Proposed Bill Will Greatly Improve Indiana Expungement Law
Indiana House Bill 1155, which improves Indiana’s expungement law that went into effect last summer, has passed the Indiana Legislature and is awaiting approval from Governor Mike Pence. HB 1155 gives individuals who petition for an expungement the opportunity to correct the form if they made a mistake on the petition. The bill also changes who will have access to expunged records, as well as the waiting periods for some felony convictions.
Last year Indiana passed the expungement law, known as the Second Chance Law, which allows expungement of certain convictions. The passage of that law was welcome news for former offenders in Indiana; but it is also a very complex law, and several problems arose in the months after it went into effect.
House Bill 1155 is intended to make several improvements to the law to ensure former offenders get the second chance they deserve. State Representative Jud McMillan, co-author of the bill, has explained that HB 1155 was drafted and proposed “to update and amend the Indiana Code to address several inconsistencies as well as make the overall process run more smoothly.”
Indiana’s expungement statute provides that if an expungement petition is denied, there is a three-year waiting period to reapply. Because under Indiana’s current expungement law an individual is only allowed one expungement in a lifetime, making a small mistake on the petition could be devastating for the individual. HB 1155 would allow the petitioner to submit a subsequent petition to include an additional conviction that was not included in the first filing if certain conditions, indicating the omission was made in good faith, are satisfied. Additionally, with the passage of HB 1155, the three-year waiting period to reapply will only apply to felony conviction expungements (excluding Class D felonies) that were denied due to the court’s exercise of its discretion.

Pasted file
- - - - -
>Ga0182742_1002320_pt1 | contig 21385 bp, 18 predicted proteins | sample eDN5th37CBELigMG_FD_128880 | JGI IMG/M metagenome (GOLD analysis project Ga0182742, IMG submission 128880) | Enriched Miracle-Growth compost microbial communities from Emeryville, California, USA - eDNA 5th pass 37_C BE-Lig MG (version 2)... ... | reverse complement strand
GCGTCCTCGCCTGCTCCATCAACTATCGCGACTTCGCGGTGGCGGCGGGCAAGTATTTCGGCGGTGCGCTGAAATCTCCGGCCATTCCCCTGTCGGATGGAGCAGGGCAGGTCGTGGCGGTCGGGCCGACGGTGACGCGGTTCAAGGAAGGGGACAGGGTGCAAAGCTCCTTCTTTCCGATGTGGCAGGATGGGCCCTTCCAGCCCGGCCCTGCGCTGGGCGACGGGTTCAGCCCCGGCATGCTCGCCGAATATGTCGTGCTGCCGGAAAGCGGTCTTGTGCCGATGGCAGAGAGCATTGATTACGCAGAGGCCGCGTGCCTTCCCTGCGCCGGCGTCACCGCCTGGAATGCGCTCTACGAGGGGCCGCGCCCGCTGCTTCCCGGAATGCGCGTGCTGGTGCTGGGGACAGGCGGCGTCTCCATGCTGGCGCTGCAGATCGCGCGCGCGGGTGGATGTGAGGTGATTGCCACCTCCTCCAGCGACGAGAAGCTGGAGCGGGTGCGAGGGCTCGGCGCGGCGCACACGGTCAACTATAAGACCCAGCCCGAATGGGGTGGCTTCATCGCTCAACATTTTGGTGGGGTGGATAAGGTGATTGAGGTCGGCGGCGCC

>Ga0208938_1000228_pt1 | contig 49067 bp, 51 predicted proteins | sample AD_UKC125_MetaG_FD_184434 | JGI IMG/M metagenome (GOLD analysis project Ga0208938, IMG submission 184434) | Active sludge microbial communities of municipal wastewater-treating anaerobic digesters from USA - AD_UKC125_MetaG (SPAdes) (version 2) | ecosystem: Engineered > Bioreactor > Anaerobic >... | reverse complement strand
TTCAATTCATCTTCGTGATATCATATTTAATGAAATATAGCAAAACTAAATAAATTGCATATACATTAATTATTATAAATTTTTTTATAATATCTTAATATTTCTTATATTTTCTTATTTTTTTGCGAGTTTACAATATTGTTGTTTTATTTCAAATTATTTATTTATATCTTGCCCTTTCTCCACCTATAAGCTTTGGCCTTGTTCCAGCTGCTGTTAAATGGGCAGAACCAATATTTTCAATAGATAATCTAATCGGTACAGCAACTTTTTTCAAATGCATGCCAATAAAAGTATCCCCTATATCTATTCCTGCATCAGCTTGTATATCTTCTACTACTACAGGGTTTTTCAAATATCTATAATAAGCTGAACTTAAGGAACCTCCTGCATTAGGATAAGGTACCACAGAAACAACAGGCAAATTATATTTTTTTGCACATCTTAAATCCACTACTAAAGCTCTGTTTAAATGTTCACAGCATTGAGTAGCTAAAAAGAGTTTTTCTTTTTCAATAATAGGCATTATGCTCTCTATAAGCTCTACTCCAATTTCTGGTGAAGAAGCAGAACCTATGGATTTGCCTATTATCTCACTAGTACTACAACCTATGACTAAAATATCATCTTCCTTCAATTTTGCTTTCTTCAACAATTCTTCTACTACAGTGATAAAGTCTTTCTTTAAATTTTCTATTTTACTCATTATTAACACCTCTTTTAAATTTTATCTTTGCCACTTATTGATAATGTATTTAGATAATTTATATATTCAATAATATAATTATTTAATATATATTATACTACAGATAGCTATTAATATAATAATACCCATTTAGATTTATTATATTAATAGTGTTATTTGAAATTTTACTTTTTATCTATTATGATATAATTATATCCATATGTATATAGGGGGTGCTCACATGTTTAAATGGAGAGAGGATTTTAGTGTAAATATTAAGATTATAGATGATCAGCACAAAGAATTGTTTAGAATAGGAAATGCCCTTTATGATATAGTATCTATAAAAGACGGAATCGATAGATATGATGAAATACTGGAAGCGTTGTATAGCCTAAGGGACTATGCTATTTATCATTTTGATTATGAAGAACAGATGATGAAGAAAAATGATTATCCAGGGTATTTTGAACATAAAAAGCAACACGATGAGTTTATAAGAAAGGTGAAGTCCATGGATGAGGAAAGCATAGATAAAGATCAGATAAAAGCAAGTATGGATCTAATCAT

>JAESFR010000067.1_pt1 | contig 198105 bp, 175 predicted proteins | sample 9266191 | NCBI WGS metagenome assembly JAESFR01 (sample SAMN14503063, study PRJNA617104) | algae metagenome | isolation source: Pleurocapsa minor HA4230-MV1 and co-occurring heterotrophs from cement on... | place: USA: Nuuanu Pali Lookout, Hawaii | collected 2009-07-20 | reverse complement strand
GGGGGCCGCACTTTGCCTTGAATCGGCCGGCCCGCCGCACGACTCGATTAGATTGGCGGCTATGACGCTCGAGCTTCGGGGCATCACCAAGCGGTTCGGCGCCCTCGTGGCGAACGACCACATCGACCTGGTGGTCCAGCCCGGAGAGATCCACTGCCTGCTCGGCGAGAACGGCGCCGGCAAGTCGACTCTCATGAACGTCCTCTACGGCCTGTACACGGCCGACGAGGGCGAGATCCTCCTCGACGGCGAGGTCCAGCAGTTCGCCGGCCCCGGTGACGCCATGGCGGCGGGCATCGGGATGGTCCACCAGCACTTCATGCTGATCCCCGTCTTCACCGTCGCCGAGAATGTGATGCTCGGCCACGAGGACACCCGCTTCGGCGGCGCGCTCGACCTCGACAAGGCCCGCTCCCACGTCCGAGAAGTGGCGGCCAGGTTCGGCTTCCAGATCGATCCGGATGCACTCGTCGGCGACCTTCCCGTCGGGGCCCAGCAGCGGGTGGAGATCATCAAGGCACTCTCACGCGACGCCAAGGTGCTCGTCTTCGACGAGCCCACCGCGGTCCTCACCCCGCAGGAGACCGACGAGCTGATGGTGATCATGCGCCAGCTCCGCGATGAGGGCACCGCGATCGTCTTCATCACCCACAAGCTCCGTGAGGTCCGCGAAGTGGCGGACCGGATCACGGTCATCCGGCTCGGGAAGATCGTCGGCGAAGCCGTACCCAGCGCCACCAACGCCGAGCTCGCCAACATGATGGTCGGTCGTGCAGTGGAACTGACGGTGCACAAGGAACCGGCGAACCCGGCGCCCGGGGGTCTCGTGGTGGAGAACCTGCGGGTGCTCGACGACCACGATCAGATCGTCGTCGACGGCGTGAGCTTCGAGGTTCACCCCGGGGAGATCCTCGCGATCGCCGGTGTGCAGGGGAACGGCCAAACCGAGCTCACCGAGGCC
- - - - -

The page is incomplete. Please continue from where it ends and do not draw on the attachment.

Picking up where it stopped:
The final version of HB 1155 also changes the waiting periods for some felony convictions. The current waiting period for those convicted of a felony offense that resulted in serious bodily injury or was committed while serving as an elected public official is ten years after completion of the sentence. HB 1155 changes the period to ten years after conviction or five years after completion of the sentence, whichever is later. The current waiting period for most other felonies is eight years after completion of the sentence. Under this bill that waiting period is amended to eight years after conviction or three years after completion of the sentence, whichever is later.
HB 1155 passed the House and was referred to the Senate on January 23, 2014. The Senate made amendments and passed the amended version on March 4. On March 6, the House voted on and concurred with the Senate’s amendments. If signed, the bill would become effective immediately upon passage.
Significant Changes to the Expungement Law Under HB 1155:
– Allows a petitioner to file a subsequent petition for a conviction not included in the original petition under certain circumstances.
– Removes the prohibition on a fee waiver or reduction for an indigent person.
– Prohibits a defendant from waiving the right to an expungement as part of a plea agreement.
– Lowers the burden of proof. The Court must find by a preponderance of the evidence, instead of by clear and convincing evidence, that all the requirements of expungement have been met.
– Grants the state board of law examiners access to expunged records to determine a person’s fitness for admission to the bar. Also grants a defense attorney and probation department access to expunged records, if authorized by court order.
– Changes the waiting period for some felony convictions.
– Specifies that expungement of a misdemeanor crime of domestic violence does not restore firearm rights; an individual must go through the firearm rights restoration process provided in IC 35-47-4-7.
– Specifies that the petition to expunge a conviction may be filed in any circuit or superior court in the county of conviction, as opposed to the specific court of conviction.
– Removes inconsistent language in the current law regarding the arrest record expungement procedure.